October 9 2015
The federal government has spent almost $1.5 million over the last five years to study obesity among pregnant women, with a specific focus on minorities.
The National Institutes of Health has sponsored a continuing grant for the University of California, Berkeley, to compare women’s weight gain before, during and after pregnancy and the effects of motherhood obesity on childhood obesity across racial lines.
“Women are at special risk for developing obesity during childbearing; however, the relationship between weight gain before, during and after pregnancy may differ between black, Hispanic, and non-Hispanic white women,” according to the grant. “Maternal obesity at conception and/or excessive weight gain during pregnancy may also significantly influence the development and programming of metabolic processes in offspring — impacts which may also vary by race/ethnicity.”
But some spending watchdogs say the grant is a wasteful use of taxpayer dollars on a racially targeted study that could be conducted more broadly.
“Apparently, someone at NIH is taking ‘yo momma so fat’ jokes way too seriously,” said Ryan Ellis, tax policy director at Americans for Tax Reform.
Richard Manning, president of Americans for Limited Government, argued that the grant is the latest example of the Obama administration’s mission to marginalize racial minorities through health studies.
“It is surprisingly unsurprising that Obama is using the federal government credit card to pay a Cal Berkeley professor to attempt to racialize maternal weight gain,” Mr. Manning said. “Personally, I’m tired of every crackpot idea being funded, and the inherently racist focus of this grant is particularly noxious.”
In fact, the NIH lists dozens of racially specific obesity studies as related projects to this grant, many targeting young black girls.
One study, costing $1.7 million, aimed to provide an online “obesity prevention program for 8-10 year old African American girls.”
Another grant claimed to look at the “Role of 3D weight progression software in weight counseling to decrease weight-related health disparities among adolescent African-American females.” The new project received nearly $200,000 in 2015.
For spending precious federal science dollars to apply a racial lens to a problem that affects all of America, the NIH wins this week’s Golden Hammer, a weekly award from The Washington Times aimed at highlighting questionable federal spending.
Mr. Manning argued that such studies’ main fallacy is assuming race has an effect on health, and said taxpayers should not have to fund studies that marginalize health problems.
“At its core, the assumption of these studies — that different races have psychological differences that lead to maternity-based obesity — should raise concerns that this administration views everything through a racist lens. I had hoped that, by 2015, people would not be trying to make medical cases that the color of people’s skin made them inherently different. Apparently Obama didn’t get the memo,” Mr. Manning said.
A spokeswoman for NIH told The Times that the study falls within the agency’s mission to “seek fundamental knowledge about the nature and behavior of living systems and apply that knowledge to enhance health, lengthen life and reduce illness and disability.”
Scientists and health experts agree that obesity, especially in children, is a growing problem.
According to the Centers for Disease Control and Prevention, one third of U.S. adults are obese, and approximately 17 percent of children and adolescents are obese.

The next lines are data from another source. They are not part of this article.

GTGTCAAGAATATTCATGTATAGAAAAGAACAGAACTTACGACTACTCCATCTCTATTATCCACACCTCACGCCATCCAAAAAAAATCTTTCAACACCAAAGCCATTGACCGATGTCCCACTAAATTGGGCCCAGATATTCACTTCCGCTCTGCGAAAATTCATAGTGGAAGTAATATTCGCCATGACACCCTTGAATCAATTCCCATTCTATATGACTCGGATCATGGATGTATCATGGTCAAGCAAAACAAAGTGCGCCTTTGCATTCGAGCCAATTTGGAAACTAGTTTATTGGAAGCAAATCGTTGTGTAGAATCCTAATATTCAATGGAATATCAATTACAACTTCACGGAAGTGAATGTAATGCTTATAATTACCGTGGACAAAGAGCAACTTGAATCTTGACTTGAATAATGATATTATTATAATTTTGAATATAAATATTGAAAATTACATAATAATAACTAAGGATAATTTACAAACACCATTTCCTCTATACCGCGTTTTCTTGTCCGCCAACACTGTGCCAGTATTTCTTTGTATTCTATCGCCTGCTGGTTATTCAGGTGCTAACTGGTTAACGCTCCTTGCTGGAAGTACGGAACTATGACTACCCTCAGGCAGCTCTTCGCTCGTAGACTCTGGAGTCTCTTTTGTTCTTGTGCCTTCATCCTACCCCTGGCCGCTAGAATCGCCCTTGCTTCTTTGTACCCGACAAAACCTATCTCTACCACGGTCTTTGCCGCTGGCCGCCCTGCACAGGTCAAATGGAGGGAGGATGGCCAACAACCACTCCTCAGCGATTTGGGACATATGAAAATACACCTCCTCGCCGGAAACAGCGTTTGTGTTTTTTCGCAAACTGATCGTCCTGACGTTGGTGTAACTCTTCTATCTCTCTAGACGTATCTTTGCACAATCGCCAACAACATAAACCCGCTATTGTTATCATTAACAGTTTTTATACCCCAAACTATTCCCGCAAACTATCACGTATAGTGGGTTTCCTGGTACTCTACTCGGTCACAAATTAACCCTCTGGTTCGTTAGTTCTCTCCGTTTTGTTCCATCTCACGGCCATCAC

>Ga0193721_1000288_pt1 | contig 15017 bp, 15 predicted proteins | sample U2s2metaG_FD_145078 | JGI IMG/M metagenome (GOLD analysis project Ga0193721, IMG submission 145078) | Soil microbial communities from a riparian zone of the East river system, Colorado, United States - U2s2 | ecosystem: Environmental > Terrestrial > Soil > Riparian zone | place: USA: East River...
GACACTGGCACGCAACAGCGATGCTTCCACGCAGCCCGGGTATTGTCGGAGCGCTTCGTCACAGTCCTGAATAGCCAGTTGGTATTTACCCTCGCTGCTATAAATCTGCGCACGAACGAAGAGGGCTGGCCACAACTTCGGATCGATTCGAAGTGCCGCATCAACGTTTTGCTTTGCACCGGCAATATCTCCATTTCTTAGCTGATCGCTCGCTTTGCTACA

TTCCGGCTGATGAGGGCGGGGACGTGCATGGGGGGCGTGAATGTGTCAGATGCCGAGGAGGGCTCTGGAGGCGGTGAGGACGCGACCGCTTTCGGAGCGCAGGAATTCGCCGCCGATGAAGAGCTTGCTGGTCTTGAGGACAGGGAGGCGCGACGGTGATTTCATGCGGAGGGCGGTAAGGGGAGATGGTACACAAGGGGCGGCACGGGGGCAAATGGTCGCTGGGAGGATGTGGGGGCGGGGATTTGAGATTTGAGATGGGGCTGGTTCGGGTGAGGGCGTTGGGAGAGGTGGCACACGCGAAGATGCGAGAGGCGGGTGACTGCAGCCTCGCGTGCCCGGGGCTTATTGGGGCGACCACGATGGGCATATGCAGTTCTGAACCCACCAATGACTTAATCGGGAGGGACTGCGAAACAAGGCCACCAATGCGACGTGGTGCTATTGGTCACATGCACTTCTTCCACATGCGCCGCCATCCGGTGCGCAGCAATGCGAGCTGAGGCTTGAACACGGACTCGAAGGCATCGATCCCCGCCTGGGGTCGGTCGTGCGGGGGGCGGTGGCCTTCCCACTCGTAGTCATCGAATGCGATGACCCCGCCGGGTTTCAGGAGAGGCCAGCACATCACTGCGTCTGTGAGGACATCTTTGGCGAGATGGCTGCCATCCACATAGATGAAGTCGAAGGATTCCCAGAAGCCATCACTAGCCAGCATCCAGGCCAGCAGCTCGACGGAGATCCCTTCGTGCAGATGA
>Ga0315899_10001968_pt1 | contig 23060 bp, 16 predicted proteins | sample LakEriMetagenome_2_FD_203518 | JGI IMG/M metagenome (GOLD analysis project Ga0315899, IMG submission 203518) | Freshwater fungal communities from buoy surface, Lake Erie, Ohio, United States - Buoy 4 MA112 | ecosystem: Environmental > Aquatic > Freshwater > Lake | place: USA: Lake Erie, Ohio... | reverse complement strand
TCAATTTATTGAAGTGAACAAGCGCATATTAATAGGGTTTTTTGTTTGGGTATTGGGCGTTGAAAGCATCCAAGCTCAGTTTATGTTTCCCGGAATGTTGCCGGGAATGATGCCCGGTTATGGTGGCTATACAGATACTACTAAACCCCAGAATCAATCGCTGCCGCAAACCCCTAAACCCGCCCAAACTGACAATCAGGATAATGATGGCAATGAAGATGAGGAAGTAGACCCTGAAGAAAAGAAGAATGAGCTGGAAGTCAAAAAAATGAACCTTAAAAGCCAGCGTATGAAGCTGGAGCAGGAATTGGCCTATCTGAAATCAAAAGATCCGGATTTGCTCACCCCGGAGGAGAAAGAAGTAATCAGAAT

But the purpose of this grant, according to the description, is not just to investigate ways to reduce child obesity but to probe “racial/ethnic differences in the impact and interactions between several factors that may increase maternal BMI at mid-life as well as obesity in offspring.”
The research is relevant because “racial and ethnic minority populations who experience chronic stress, discrimination, poverty and adverse experiences are at risk for excessive weight gain during pregnancy,” the spokeswoman said.
Julie Gunlock, a senior fellow at the Independent Women’s Forum, argued that it was necessary to conduct the targeted study because obesity rates are higher among minority communities.
“I would say that childhood obesity is often blamed on things like the food the child is eating or the television the child is watching. But childhood obesity, just like adult obesity, is very complicated. There is some concern about the health of the mother during pregnancy and how that can contribute to children developing obesity,” Ms. Gunlock said.
“There is an argument to be made that this does need more research. As someone who is frustrated by legislators who try to put soda taxes in place and bans on toys in happy meals, I don’t really mind research into some of the other causes of obesity,” she added.
The Times has reported on similar marginalizing health studies that have raised eyebrows in the past.
In May The Times reported on a project costing nearly half-a-million dollars to get LGBT smokers to quit smoking cigarettes.
In July it was revealed that the agency had spent over $2.6 million on a program targeting obese truck drivers to get them to lose weight.
In August the Times reported that NIH spent $800,000 studying the dating habits of obese teenage girls.
The questionable studies have prompted harsh rebukes from lawmakers and watchdogs, who have pushed back on NIH arguments that it needs more funding for important medical research.
“The National Institutes of Health says that it lacks the necessary funding it needs to conduct medical research on illnesses like Alzheimer’s, cancer and diabetes, yet it continues to spend money on these sorts of projects,” said Nicole Kaeding, a budget analyst at the Cato Institute, a Washington think tank. “It is hard to take their calls for more funding seriously when they mismanage the $30 billion a year they already receive.”